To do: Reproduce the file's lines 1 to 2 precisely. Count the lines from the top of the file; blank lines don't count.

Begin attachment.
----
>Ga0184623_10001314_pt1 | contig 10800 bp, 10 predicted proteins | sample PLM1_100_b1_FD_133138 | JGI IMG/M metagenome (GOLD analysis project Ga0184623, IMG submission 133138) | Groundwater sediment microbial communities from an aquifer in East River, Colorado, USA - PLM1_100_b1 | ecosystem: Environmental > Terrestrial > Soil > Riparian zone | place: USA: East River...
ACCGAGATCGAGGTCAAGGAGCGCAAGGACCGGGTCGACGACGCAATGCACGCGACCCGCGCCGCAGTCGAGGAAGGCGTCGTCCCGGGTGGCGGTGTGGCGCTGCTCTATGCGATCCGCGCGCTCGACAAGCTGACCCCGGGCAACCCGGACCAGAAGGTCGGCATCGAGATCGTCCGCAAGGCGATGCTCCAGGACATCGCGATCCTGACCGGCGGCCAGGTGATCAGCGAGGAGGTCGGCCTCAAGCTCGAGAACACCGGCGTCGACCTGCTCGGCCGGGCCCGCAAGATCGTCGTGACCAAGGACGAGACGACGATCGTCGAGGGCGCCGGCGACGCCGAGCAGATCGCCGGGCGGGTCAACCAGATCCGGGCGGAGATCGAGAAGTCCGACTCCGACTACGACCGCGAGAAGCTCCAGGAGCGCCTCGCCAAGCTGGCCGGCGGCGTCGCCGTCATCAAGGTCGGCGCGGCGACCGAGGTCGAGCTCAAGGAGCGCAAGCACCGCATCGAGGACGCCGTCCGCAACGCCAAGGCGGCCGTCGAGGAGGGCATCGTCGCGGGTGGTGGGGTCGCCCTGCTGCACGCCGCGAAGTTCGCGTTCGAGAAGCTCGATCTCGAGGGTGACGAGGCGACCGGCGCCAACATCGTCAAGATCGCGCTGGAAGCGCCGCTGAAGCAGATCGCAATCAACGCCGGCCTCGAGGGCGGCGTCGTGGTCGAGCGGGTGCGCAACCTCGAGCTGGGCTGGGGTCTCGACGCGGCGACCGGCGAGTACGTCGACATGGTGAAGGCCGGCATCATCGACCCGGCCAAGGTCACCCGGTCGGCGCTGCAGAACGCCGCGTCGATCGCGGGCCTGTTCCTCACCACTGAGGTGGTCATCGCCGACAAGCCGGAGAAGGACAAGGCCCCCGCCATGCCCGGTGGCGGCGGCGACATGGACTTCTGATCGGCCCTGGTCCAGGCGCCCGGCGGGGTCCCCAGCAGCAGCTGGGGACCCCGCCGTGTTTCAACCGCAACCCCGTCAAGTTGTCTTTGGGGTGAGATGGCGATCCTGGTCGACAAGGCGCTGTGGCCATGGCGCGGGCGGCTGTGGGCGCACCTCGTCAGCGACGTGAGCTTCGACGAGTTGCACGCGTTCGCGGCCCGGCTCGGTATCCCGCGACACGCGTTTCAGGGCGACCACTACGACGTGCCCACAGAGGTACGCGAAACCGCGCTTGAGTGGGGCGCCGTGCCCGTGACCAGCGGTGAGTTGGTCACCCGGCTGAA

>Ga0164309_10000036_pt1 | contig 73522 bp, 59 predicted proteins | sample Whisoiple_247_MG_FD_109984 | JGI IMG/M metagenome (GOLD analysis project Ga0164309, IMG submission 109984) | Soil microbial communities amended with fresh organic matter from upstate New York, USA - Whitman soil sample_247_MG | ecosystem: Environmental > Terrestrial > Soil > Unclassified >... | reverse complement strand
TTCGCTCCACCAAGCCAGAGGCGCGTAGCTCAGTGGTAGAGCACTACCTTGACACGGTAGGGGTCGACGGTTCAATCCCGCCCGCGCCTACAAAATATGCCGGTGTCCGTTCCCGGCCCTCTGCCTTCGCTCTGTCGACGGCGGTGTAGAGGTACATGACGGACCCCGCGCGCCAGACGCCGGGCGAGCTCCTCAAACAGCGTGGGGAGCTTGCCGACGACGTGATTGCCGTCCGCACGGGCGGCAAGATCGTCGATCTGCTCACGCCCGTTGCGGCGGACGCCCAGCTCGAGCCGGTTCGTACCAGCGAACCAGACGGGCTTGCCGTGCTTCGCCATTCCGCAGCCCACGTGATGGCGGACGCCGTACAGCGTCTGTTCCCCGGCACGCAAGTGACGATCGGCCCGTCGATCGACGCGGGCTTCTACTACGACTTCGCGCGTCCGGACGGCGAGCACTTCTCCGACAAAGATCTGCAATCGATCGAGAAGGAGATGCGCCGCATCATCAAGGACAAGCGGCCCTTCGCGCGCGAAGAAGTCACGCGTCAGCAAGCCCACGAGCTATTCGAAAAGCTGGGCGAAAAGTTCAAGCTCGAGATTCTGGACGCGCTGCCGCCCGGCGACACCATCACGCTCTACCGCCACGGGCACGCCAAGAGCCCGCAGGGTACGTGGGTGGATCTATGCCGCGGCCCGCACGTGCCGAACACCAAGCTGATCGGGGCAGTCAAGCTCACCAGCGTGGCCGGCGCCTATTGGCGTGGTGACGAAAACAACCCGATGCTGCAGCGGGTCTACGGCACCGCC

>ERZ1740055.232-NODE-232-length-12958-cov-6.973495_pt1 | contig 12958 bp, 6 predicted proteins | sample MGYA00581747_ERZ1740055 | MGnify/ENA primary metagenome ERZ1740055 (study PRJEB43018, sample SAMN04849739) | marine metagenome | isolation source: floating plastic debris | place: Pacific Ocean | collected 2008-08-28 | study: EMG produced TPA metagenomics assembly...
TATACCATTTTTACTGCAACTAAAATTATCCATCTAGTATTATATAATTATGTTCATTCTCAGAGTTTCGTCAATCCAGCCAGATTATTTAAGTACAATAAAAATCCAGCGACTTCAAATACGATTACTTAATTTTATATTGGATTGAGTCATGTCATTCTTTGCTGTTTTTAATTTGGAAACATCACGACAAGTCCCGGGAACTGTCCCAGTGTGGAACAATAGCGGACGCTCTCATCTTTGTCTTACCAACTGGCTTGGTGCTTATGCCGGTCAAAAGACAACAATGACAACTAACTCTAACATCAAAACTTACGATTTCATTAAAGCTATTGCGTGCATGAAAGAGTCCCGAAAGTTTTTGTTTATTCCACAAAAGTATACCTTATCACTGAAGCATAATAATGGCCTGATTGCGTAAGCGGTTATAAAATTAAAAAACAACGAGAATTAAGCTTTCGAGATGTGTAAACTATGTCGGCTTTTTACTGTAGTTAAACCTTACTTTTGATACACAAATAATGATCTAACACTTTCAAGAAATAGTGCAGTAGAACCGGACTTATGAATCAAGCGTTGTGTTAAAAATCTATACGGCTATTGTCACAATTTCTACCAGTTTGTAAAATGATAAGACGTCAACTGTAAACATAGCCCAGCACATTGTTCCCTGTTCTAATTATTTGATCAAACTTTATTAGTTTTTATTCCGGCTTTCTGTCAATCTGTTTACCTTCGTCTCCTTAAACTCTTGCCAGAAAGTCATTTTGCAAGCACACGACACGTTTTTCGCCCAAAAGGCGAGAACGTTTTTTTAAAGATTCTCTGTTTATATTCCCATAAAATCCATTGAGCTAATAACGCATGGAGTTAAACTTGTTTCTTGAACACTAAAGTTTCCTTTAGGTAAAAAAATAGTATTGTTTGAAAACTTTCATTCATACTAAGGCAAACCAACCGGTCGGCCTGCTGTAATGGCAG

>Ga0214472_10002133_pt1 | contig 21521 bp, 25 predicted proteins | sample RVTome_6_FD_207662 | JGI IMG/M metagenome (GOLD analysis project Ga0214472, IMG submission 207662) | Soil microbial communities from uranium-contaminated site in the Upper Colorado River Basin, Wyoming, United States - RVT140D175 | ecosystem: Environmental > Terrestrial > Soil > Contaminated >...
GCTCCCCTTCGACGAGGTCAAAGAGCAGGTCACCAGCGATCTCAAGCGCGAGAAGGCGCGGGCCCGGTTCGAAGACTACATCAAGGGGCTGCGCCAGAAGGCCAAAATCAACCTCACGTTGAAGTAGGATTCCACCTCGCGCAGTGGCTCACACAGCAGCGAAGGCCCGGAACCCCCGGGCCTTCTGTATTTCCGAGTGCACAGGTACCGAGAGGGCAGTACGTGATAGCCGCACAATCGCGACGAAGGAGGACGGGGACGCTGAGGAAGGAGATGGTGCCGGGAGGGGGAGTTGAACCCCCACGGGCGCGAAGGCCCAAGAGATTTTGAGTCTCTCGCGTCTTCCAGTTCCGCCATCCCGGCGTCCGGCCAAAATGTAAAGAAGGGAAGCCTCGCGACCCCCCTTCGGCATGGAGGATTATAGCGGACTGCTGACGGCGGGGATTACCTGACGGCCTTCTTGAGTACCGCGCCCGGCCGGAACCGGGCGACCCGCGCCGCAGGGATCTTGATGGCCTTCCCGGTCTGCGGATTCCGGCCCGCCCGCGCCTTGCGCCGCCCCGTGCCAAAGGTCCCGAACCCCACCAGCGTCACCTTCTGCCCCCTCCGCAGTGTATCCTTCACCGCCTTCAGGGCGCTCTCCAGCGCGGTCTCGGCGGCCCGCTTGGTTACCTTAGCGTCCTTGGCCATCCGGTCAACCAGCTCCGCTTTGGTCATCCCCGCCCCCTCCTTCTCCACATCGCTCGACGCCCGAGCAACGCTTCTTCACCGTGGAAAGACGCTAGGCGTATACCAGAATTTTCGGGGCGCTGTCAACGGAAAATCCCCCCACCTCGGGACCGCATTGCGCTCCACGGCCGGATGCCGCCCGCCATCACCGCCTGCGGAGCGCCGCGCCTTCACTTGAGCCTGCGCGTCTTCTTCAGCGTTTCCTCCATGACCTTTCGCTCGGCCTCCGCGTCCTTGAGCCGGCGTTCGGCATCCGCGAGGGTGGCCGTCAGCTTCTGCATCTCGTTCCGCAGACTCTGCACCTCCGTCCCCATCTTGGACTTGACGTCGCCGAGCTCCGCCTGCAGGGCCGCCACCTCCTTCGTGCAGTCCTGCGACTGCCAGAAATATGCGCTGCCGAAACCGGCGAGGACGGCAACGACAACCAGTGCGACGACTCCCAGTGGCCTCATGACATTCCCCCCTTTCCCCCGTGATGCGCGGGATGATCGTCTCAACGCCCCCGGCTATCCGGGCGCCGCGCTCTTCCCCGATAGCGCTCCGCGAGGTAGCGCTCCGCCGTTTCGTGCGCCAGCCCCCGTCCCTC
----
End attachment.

>Ga0184623_10001314_pt1 | contig 10800 bp, 10 predicted proteins | sample PLM1_100_b1_FD_133138 | JGI IMG/M metagenome (GOLD analysis project Ga0184623, IMG submission 133138) | Groundwater sediment microbial communities from an aquifer in East River, Colorado, USA - PLM1_100_b1 | ecosystem: Environmental > Terrestrial > Soil > Riparian zone | place: USA: East River...
ACCGAGATCGAGGTCAAGGAGCGCAAGGACCGGGTCGACGACGCAATGCACGCGACCCGCGCCGCAGTCGAGGAAGGCGTCGTCCCGGGTGGCGGTGTGGCGCTGCTCTATGCGATCCGCGCGCTCGACAAGCTGACCCCGGGCAACCCGGACCAGAAGGTCGGCATCGAGATCGTCCGCAAGGCGATGCTCCAGGACATCGCGATCCTGACCGGCGGCCAGGTGATCAGCGAGGAGGTCGGCCTCAAGCTCGAGAACACCGGCGTCGACCTGCTCGGCCGGGCCCGCAAGATCGTCGTGACCAAGGACGAGACGACGATCGTCGAGGGCGCCGGCGACGCCGAGCAGATCGCCGGGCGGGTCAACCAGATCCGGGCGGAGATCGAGAAGTCCGACTCCGACTACGACCGCGAGAAGCTCCAGGAGCGCCTCGCCAAGCTGGCCGGCGGCGTCGCCGTCATCAAGGTCGGCGCGGCGACCGAGGTCGAGCTCAAGGAGCGCAAGCACCGCATCGAGGACGCCGTCCGCAACGCCAAGGCGGCCGTCGAGGAGGGCATCGTCGCGGGTGGTGGGGTCGCCCTGCTGCACGCCGCGAAGTTCGCGTTCGAGAAGCTCGATCTCGAGGGTGACGAGGCGACCGGCGCCAACATCGTCAAGATCGCGCTGGAAGCGCCGCTGAAGCAGATCGCAATCAACGCCGGCCTCGAGGGCGGCGTCGTGGTCGAGCGGGTGCGCAACCTCGAGCTGGGCTGGGGTCTCGACGCGGCGACCGGCGAGTACGTCGACATGGTGAAGGCCGGCATCATCGACCCGGCCAAGGTCACCCGGTCGGCGCTGCAGAACGCCGCGTCGATCGCGGGCCTGTTCCTCACCACTGAGGTGGTCATCGCCGACAAGCCGGAGAAGGACAAGGCCCCCGCCATGCCCGGTGGCGGCGGCGACATGGACTTCTGATCGGCCCTGGTCCAGGCGCCCGGCGGGGTCCCCAGCAGCAGCTGGGGACCCCGCCGTGTTTCAACCGCAACCCCGTCAAGTTGTCTTTGGGGTGAGATGGCGATCCTGGTCGACAAGGCGCTGTGGCCATGGCGCGGGCGGCTGTGGGCGCACCTCGTCAGCGACGTGAGCTTCGACGAGTTGCACGCGTTCGCGGCCCGGCTCGGTATCCCGCGACACGCGTTTCAGGGCGACCACTACGACGTGCCCACAGAGGTACGCGAAACCGCGCTTGAGTGGGGCGCCGTGCCCGTGACCAGCGGTGAGTTGGTCACCCGGCTGAA